1921, from rock (n.1) + hound (n.). Used variously of geologists, mineralogists, and amateur collectors."
If you’ve ever been drawn into the fascinating world of geology – rock collecting, spelunking, the works – then you’ve probably heard this phrase.
|Girl dogs are rock hounds, too! Photo: misshappiness|
“Rock hound” is what is known in the Word World as an Americanism. Basically, slang that has its roots in the U.S.A. That being the case, it’s necessarily a lot younger than many phrases we’ve researched in this series!
It took a little digging, but we found its first known use in print in a November, 1920 issue of a trade magazine called Natural Gas:
“C.A. Warner, ex-field geologist for the Empire Gas & Fuel Company, has written an interesting book, “A Book of Practical Field Methods,” that does away with much of the uncertainty of field mapping.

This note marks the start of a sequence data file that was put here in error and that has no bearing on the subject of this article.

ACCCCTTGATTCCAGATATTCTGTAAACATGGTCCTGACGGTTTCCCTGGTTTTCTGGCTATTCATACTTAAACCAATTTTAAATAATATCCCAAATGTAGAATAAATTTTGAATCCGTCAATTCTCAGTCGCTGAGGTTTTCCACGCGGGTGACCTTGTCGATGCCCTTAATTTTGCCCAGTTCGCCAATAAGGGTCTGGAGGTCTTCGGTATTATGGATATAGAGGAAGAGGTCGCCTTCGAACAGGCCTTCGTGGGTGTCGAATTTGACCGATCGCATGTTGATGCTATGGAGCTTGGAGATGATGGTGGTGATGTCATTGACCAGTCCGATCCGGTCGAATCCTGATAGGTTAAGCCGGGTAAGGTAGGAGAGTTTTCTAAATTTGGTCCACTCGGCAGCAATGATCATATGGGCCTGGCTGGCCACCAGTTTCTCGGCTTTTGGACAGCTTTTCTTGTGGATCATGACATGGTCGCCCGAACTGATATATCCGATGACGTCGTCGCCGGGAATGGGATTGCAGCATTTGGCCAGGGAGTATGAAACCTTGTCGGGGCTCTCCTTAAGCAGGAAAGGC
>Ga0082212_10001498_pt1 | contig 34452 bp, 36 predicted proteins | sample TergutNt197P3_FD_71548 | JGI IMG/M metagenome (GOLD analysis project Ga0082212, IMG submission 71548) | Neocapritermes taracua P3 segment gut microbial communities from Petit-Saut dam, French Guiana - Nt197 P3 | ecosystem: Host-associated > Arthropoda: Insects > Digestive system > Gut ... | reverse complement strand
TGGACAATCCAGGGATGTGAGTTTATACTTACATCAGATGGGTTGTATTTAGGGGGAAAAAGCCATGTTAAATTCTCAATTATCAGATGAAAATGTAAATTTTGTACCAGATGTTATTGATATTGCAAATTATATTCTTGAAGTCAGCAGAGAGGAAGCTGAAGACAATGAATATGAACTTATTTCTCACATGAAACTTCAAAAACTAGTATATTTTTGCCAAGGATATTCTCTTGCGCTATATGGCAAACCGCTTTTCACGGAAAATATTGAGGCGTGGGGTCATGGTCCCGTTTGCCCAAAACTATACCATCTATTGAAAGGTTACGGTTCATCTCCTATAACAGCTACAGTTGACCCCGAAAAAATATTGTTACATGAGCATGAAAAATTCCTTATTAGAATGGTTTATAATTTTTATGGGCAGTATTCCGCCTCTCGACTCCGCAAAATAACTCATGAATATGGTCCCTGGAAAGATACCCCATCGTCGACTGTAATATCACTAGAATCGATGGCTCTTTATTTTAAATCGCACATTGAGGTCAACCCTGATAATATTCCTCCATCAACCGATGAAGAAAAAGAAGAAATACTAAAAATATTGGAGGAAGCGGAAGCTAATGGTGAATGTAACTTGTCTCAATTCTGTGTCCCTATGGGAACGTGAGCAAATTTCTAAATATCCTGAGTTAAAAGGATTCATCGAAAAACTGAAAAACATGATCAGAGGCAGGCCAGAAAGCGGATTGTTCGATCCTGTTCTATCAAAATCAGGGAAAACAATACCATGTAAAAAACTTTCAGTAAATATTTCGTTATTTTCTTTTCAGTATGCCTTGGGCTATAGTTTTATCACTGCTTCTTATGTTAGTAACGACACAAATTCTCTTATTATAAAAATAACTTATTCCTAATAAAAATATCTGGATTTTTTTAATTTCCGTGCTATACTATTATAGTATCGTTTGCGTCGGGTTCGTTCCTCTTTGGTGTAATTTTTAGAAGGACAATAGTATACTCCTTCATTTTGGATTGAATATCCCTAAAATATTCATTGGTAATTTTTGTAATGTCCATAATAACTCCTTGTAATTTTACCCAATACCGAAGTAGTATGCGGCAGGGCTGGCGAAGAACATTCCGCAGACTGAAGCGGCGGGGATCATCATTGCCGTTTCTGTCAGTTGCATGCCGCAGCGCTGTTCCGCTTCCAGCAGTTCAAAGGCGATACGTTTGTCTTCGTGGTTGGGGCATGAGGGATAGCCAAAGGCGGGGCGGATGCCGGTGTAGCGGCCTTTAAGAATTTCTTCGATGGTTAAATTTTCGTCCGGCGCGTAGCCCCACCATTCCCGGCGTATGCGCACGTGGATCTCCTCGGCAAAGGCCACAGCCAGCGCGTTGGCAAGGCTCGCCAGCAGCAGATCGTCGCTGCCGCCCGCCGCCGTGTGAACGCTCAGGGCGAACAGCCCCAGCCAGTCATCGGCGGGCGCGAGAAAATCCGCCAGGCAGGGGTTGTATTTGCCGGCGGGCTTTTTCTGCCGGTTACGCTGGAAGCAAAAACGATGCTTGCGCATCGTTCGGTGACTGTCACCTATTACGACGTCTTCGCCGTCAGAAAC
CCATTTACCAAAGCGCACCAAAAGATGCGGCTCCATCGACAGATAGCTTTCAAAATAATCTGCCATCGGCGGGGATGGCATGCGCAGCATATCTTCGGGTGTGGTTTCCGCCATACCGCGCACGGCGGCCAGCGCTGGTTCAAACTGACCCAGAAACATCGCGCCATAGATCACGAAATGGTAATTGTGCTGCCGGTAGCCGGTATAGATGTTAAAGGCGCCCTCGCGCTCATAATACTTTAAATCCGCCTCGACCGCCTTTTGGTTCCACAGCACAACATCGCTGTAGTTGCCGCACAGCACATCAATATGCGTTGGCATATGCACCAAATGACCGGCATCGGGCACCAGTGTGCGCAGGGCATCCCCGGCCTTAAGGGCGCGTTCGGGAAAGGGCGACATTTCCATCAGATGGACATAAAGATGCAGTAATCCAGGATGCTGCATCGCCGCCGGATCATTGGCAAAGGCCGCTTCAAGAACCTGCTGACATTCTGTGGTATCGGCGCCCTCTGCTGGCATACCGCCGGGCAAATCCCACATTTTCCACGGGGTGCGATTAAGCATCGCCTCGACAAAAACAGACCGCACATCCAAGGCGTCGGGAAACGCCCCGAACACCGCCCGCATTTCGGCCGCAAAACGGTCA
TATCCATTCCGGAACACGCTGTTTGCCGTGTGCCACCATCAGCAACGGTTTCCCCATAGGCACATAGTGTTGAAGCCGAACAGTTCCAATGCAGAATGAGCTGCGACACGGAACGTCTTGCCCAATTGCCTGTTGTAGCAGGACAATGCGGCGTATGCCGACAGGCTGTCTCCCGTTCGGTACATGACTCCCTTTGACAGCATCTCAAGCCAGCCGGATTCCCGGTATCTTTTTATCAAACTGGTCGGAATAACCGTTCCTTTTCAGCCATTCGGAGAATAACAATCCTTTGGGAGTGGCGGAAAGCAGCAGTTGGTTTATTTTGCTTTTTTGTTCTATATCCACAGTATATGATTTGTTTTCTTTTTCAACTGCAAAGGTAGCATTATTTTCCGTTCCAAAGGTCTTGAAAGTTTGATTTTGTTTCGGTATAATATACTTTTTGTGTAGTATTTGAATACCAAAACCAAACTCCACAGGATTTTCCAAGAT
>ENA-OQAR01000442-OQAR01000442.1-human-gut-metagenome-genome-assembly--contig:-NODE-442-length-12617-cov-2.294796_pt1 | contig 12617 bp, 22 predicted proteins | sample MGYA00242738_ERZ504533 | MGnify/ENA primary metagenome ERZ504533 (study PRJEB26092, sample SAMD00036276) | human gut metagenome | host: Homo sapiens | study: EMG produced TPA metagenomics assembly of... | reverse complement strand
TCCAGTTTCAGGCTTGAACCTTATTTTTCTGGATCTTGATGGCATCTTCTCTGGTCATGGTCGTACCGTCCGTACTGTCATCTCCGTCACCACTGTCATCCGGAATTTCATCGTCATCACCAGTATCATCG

"It also explains how a “rock hound” may more efficiently collect information after an area has begun to produce either oil or gas.”
We were actually kind of surprised to discover that a term for studying rocks had its origins in the early days of gas and oil.
We would have thought its roots were more pure (e.g. associated with the study of rock formations, etc).
But then again, our first guesses are often misplaced, which is what makes this series so much fun for us to write!
|Every good rock hound has a chisel! |
Photo: Miguel Vera
Memidex: Rock hound
Natural Gas Magazine, Volumes 1-2, Natural Gas Publishing Company, 1920
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